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by Kristen Tracy

At the magic show I always wanted the tiger
to reappear. Did I have a pea-sized brain?
It was in the box.
And it was impossible to tell,
but I thought the tiger looked blue,
as blue as a little girl who has lost her purse
with money inside for milk. I wanted someone
to tell the tiger it could lead a completely different life,
if it stopped being so good at performing
the trick. Someone should have tossed that tiger
a ham bone. But who listens to me?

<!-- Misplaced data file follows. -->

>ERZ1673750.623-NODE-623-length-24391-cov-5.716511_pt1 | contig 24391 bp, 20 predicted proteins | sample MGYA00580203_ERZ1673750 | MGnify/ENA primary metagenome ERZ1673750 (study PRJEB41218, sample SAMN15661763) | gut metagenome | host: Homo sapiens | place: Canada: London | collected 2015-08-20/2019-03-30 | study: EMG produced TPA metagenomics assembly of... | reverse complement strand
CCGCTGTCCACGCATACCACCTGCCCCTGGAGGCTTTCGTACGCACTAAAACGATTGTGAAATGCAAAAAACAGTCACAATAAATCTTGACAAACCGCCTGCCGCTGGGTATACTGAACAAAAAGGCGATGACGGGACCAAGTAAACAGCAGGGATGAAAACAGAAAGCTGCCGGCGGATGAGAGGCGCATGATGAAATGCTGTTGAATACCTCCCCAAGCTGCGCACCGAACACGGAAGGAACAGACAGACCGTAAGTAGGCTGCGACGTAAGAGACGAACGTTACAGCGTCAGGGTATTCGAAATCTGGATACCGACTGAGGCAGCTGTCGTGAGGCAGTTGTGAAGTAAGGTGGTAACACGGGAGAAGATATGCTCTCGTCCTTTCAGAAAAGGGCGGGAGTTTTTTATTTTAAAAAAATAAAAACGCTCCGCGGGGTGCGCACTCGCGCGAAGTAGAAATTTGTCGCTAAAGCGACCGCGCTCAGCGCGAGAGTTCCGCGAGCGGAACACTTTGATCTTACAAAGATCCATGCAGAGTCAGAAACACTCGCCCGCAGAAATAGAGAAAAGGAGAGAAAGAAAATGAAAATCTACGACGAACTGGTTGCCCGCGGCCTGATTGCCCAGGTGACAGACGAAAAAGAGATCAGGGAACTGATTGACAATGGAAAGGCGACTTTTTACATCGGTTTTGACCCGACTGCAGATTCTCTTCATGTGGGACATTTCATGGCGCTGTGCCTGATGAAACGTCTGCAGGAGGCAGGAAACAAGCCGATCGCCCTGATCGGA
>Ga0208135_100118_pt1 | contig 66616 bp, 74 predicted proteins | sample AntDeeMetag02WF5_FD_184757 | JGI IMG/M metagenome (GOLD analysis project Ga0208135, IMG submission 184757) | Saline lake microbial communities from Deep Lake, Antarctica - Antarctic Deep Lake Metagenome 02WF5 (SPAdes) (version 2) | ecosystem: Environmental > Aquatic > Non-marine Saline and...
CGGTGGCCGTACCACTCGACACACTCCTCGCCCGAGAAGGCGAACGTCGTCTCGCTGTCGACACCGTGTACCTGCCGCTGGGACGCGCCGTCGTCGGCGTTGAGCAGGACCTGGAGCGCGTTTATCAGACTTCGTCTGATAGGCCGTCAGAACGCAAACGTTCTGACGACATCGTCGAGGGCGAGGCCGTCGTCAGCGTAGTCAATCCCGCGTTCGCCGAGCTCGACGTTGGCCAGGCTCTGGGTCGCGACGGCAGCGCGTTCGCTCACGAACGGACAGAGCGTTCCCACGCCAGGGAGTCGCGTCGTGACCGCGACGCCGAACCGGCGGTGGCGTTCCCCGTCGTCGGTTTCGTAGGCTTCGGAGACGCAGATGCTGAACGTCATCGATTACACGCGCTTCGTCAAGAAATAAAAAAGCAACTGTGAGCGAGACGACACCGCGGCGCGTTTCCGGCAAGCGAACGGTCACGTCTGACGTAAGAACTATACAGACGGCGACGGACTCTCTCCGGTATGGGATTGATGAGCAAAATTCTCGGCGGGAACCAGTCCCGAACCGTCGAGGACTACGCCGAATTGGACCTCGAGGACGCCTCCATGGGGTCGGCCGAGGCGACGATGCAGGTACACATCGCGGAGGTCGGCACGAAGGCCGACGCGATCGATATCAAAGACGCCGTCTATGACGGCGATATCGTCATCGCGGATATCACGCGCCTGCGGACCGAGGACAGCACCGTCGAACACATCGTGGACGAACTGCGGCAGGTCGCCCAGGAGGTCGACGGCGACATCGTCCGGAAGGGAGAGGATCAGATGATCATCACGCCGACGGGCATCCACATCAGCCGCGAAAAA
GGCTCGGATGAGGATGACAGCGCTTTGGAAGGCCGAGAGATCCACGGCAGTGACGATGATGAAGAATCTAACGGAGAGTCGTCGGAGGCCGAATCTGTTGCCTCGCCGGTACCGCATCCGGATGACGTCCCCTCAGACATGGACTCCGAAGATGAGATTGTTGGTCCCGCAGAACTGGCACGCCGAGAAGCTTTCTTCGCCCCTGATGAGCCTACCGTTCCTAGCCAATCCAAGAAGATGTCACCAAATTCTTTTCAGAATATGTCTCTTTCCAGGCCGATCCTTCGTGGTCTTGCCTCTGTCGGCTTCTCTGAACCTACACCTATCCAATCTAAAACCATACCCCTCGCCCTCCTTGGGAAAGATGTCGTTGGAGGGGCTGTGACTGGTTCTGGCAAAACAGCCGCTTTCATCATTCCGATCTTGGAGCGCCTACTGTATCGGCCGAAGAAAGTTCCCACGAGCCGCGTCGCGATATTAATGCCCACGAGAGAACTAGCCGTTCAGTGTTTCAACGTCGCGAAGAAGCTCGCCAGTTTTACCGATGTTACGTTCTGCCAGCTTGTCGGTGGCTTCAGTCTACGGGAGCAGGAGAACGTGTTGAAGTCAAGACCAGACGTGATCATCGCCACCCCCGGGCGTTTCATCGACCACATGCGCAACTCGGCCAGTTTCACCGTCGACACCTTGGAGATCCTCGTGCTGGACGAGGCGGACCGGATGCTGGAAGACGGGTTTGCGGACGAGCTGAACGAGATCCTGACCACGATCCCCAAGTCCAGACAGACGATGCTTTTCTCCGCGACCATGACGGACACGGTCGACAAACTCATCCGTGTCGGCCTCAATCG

I had to kiss the tiger goodbye in 1982.
Its brain grew a tumor and in came a lion
with a caramel-brown face.
It had a new trick. It opened its mouth
and received a man’s head. He put it in sideways
and it came out wet—hair sometimes sticking
to the cat’s fat tongue. Bright bulbs
lit up the lion from behind. Its big fur
held the light as it balanced
all four paws on a milking stool.
It stayed steady, mouth open,
so a man would not die,
not in front of us.


Kristen Tracy’s poems have appeared in Threepenny Review, Southern Review, Prairie Schooner, and elsewhere. She co-edited A Chorus for Peace: A Global Anthology of Poetry by Women. Her first novel for teens, Lost It, was published by Simon & Schuster, and her second novel, Crimes of the Sarahs, will be released in spring 2008. (9/2007)

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